The Aston Martin Valkyrie will be one of Britain’s fastest hypercars
Progress in Britain’s fast-expanding car sector could be halted if trade deals aren’t made
The UK’s specialist and low-volume vehicle industry has surged in value by 52% in five years – but experts warn a bad Brexit deal could put the brakes on progress.
Output of Britain’s low-volume car makers, which collectively employ 11,250 people, has grown by 25% since 2012, increasing the sector’s contribution to the economy to £3.2 billion.
Figures released by the Society of Motor Manufacturers & Traders (SMMT) show that a continuation of this could see annual production reach 52,000 vehicles in 2020, a growth of 60% on today.
But SMMT CEO Mike Hawes has highlighted the sensitivity of Britain’s low-volume sector during Brexit negotiations, stating that a good deal for trade will be vital to prevent one of Britain’s greatest industries from being held back.
“Our specialist car manufacturing sector is one of the UK’s global success stories – making world-leading products and pioneering next-generation technologies that benefit everyone,” he said.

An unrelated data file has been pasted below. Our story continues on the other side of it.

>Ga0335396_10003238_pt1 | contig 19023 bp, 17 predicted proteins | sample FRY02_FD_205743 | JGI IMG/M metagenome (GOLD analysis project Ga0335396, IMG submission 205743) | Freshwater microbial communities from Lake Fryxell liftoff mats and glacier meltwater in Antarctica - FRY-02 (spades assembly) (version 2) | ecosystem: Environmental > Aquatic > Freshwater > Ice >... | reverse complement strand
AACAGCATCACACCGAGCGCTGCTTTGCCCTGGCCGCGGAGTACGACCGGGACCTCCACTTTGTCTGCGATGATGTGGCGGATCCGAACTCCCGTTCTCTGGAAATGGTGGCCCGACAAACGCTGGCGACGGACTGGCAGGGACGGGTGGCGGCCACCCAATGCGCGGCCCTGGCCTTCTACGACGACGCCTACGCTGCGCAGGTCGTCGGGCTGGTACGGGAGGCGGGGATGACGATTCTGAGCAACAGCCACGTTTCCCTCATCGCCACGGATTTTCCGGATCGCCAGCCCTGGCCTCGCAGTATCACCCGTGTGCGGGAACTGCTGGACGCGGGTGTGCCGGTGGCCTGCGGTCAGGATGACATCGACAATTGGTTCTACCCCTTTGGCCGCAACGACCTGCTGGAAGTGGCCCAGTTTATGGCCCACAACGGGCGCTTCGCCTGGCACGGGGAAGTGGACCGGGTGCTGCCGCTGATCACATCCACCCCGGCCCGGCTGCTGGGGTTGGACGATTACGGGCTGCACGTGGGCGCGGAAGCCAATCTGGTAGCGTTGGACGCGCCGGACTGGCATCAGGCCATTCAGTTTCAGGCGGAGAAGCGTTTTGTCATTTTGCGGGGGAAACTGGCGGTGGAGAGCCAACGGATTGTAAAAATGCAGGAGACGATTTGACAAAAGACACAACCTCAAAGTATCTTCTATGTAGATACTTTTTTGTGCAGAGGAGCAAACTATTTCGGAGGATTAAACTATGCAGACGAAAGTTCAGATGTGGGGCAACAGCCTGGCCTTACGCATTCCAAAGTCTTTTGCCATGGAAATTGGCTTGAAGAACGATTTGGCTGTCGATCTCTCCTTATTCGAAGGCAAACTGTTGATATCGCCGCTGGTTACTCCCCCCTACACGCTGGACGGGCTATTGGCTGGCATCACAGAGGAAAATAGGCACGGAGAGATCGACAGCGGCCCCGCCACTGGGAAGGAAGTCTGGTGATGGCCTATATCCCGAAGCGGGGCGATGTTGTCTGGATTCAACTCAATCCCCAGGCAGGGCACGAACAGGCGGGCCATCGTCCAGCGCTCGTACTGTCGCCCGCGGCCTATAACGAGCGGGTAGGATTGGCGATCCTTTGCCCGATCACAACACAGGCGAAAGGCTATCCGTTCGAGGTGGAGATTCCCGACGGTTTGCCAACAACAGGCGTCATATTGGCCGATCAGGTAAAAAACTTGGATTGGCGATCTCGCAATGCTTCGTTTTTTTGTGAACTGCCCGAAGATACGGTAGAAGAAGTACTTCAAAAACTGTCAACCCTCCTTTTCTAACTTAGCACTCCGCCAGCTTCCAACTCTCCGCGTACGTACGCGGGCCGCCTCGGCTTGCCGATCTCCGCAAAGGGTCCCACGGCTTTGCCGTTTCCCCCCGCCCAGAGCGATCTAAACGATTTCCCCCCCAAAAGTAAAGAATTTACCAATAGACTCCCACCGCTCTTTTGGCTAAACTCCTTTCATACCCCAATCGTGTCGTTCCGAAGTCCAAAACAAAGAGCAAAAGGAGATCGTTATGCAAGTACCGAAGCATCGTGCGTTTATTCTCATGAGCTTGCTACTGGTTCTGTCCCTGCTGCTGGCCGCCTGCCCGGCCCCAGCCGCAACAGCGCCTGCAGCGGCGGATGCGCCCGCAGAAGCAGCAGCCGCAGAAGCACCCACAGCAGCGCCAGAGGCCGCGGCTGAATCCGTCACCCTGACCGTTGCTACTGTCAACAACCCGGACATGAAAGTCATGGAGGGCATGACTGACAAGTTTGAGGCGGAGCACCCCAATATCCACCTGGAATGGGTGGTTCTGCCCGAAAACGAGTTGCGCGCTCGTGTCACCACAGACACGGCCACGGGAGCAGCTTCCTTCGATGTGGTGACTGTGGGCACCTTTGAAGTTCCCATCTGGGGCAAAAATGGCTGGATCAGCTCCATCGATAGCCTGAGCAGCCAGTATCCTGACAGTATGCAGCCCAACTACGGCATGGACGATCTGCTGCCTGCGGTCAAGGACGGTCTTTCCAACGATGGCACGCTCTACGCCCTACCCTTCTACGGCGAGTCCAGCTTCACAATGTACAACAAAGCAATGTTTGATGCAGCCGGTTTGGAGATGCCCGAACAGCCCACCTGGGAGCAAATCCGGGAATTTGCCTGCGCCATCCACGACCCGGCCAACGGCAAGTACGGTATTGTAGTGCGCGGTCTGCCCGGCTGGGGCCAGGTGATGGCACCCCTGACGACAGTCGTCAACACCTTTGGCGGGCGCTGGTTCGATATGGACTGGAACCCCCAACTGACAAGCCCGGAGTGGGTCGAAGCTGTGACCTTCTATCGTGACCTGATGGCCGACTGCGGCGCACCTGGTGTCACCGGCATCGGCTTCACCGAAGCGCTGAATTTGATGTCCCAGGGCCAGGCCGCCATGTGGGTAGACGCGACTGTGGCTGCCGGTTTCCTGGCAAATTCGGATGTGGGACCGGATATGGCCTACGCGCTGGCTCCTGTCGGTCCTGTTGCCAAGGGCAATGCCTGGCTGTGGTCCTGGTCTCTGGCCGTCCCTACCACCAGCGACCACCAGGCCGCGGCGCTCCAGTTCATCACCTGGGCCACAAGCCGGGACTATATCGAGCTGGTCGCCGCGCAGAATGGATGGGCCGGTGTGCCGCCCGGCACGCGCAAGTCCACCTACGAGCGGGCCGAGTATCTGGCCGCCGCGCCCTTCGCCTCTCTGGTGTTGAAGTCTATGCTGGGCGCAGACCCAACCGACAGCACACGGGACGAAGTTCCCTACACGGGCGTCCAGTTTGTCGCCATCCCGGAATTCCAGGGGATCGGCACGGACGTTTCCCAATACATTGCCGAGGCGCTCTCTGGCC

“For this to continue, we need certainty on Britain’s future trading relationships, including customs plans, market access, regulations governing the design, production and approval of vehicles, and rules around movement of skilled workers.”
Britain’s low-volume car manufacturers – comprising supercar makers such as McLaren, luxury companies such as Rolls-Royce, the recently relaunched TVR and sports car brands including Lotus – have pushed the sector’s exports to represent 65% of sales. Meanwhile, 30% of components used in the sector’s cars are sourced from the European Union.
Hawes, whose organisation represents the UK car industry, has called on the Government to set out the best regulations to ensure trade barriers and tariffs aren’t introduced.
“This will provide the assurance the sector needs to remain competitive and make investment decisions that enable it to continue to develop innovative, exciting and desirable products that are the envy of the world,” Hawes explained.
McLaren has cemented itself as one of the UK’s low-volume car sector success stories. The brand celebrated a record-breaking 2016 when sales reached 3286 units. The Woking car maker made £9.2 million, a rise of 70% on the previous year.
In addition, the industry has just seen the rebirth of TVR, which is building a production facility in Wales and plans to launch the Griffith sports car. Aston Martin is also rapidly increasing its assets with a new Welsh plant and is producing a 1000bhp hypercar called the Valkyrie as a new halo model.